This article needs additional citations for verification. (June 2010) (Learn how and when to remove this template message)
September 9, 1946|
Liverpool, Nova Scotia, Canada
October 1, 2004 (aged 58)|
Belleville, Ontario, Canada
|Years active||1963–1971, 1977, 1982–1986|
|Associated acts||Buffalo Springfield, The Mynah Birds, Robbie Lane & The Disciples, The Sparrrows|
Bruce Palmer (September 9, 1946 – October 1, 2004) was a Canadian musician best known as the bassist in the seminal American/Canadian folk rock band Buffalo Springfield, who were inducted into the Rock and Roll Hall of Fame in 1997.
Palmer was born in Liverpool, Nova Scotia, and relocated to Toronto in the early 1960's in pursuit of a musical career. He started out playing with Robbie Lane & The Disciples, then graduated to a local, otherwise all-black group fronted by Billy Clarkson. Next came British invasion-inspired Jack London & The Sparrows (which, after Palmer left, evolved into Steppenwolf). In early 1965 he left to join The Mynah Birds where he first met Neil Young who was playing lead guitar in the band. The Mynah Birds, fronted by future funk legend Rick James, had a bright future and were signed to the prestigious Motown Records to do some demo recordings before it was discovered that James was actually in Toronto to avoid serving in Vietnam with the United States Navy, from which he had gone AWOL. A planned single, "It's My Time" b/w "Go Ahead And Cry", was withdrawn just prior to its scheduled release by Motown. Both sides of this single were included in the 2006 box set "The Complete Motown Singles, Vol. 6: 1966", released in a limited edition of 6000 by Universal label Hip-O-Select, marking the first time any of the 1966 Motown recordings by the Mynah Birds had seen the light of day.
The group was forced to disband, and Young and Palmer drove Young's hearse to Los Angeles in the hope of meeting up with Stephen Stills, a journeyman folk musician with whom Young had played briefly in Canada two years earlier.
With Buffalo Springfield
This section does not cite any sources. (March 2017) (Learn how and when to remove this template message)
Young and Palmer ran into Stills while stuck in traffic in Los Angeles, Stills having recognized Young's distinctive hearse. It was not long before the trio, along with fellow-Canadian Dewey Martin on drums and Richie Furay on rhythm guitar and vocals, formed Buffalo Springfield. The band only had one major national hit, "For What It's Worth" (written and sung by Stills), but in Los Angeles their popularity was rivaled only by The Byrds and The Doors.
Palmer was arrested on numerous occasions for drug possession. These legal problems, compounded by his predilection to sit at home reading mystical texts, led to his being shunned by most of the group. Another arrest led to his deportation from the United States in early 1967. Palmer was replaced in the band by a rotating group of bassists that included Jim Fielder and Ken Koblun. Shortly thereafter, Young left the group due to tensions with Stills, and Buffalo Springfield played its most prominent concert at the hugely influential Monterey Pop Festival in June 1967 with Doug Hastings and David Crosby filling in for Young. During his time back in Toronto between January and May 1967, Palmer gigged briefly with a local band called The Heavenly Government.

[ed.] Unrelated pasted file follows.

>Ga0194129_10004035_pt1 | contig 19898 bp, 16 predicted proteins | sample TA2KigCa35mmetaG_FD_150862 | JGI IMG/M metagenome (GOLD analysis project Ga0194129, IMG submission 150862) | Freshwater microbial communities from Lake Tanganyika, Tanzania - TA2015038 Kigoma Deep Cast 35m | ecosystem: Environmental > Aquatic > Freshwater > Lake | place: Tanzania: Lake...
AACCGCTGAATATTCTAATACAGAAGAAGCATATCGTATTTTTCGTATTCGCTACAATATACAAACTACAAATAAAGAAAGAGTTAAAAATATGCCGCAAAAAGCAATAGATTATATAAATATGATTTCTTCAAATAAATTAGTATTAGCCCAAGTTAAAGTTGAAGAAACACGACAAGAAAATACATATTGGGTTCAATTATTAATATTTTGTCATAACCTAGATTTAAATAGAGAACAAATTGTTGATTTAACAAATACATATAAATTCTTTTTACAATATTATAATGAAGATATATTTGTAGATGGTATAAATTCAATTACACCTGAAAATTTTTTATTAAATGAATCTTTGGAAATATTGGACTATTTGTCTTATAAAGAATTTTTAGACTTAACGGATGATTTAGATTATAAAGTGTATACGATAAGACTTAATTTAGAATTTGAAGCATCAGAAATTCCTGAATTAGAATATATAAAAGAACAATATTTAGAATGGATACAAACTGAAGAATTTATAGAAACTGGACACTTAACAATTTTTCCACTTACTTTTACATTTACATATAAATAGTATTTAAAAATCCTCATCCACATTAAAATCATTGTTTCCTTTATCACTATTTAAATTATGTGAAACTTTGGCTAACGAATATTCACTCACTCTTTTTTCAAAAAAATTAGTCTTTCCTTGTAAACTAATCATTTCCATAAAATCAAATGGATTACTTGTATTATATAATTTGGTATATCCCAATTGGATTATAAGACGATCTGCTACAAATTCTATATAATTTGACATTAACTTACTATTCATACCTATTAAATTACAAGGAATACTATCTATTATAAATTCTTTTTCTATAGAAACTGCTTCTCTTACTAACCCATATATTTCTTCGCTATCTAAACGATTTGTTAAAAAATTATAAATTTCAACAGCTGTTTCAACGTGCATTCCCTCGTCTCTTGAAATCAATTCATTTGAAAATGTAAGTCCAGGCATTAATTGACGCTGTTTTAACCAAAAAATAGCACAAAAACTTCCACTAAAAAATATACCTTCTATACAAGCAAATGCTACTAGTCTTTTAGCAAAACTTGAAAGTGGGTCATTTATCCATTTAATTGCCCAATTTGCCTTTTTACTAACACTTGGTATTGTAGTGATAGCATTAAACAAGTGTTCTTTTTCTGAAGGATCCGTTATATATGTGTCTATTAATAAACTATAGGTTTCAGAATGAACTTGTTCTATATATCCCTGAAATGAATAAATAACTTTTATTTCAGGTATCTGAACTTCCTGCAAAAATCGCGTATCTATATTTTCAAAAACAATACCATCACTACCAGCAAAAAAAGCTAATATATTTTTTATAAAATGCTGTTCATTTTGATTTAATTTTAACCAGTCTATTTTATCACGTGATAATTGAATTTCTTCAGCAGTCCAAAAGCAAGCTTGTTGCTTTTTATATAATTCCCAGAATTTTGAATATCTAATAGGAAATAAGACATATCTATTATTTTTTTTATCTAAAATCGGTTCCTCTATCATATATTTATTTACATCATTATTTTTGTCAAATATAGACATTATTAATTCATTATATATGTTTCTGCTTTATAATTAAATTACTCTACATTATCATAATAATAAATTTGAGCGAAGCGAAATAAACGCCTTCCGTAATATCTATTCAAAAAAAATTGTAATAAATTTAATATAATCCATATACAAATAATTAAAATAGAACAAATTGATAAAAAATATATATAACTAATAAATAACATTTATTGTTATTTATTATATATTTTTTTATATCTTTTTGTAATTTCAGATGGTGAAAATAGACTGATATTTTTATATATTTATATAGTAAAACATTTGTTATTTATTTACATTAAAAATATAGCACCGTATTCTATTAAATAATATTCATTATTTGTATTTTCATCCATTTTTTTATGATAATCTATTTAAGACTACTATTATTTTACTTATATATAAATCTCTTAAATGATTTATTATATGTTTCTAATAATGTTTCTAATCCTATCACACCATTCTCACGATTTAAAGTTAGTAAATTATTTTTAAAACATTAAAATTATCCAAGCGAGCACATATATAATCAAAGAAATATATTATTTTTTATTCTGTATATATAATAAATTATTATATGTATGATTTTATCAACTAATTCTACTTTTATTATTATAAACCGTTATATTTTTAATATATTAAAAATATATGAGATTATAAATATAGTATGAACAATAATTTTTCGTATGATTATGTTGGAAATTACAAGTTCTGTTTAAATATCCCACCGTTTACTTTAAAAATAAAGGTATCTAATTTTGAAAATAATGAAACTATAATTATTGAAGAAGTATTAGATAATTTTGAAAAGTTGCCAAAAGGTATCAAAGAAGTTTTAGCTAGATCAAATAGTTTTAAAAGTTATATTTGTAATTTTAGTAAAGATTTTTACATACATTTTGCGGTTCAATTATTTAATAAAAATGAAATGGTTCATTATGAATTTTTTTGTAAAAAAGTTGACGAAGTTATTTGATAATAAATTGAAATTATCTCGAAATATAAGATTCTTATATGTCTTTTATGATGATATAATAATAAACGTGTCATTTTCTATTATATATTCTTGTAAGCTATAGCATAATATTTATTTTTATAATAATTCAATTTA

In late May, Palmer returned to the United States disguised as a businessman, and rejoined the band (Young eventually returned as well). However, the group had lost trust in their original bassist and continued to rely on session players despite Palmer's return. Meanwhile, Palmer continued to rack up a lengthy arrest record, which included yet another drug possession bust and driving without a license. In January 1968, Palmer was removed from the band and officially replaced by Jim Messina. Then, after embarking on a tour opening for the Beach Boys, Buffalo Springfield disbanded on May 5, 1968, after a final hometown concert at the Long Beach Sports Arena.
Palmer resurfaced in the summer of 1969 for two weeks as the bassist for Crosby, Stills, Nash & Young but was soon replaced by Motown prodigy Greg Reeves. Back in Toronto, Palmer gigged briefly with Luke & The Apostles in early 1970.
In 1971, Palmer released his lone solo record, The Cycle Is Complete, on Verve Records. Primarily consisting of three long jams, "Alpha-Omega-Apocalypse", "Oxo", and "Calm Before The Storm" (with an "Interlude" between the first two numbers), the album featured Palmer playing with the remnants of fellow L.A. psychedelic group Kaleidoscope, Toronto keyboard player Ed Roth and Rick James contributing jazzy scat vocals. The record has been described as a jazzier version of Skip Spence's Oar or Syd Barrett's two solo records—an aural, drug-induced nervous breakdown. The album was a commercial disaster, and Palmer seemingly retired from music.
In 1977, Palmer joined former Kensington Market singer/guitarist Keith McKie and lead guitarist Stan Endersby (formerly of local bands, The Just Us, and Mapleoak) in the Toronto group, Village, for some local gigs.
In 1982–1983, Palmer resurfaced as the bassist in Neil Young's Trans Band, and playing a mixture of Young classics and electronica-infused material to audiences throughout America and Europe, as seen on Neil Young in Berlin, filmed in 1982.
Palmer was inducted with his Buffalo Springfield bandmates into the Rock and Roll Hall of Fame in 1997.
- The Cycle Is Complete (1971, Verve Forecast)
- Martin, Douglas (October 16, 2004). "Bruce Palmer Dies at 58; Buffalo Springfield Bassist". The New York Times. Retrieved June 8, 2010.
- Adam Sweeting. "Bruce Palmer (obituary)". The Guardian. Retrieved 31 May 2015.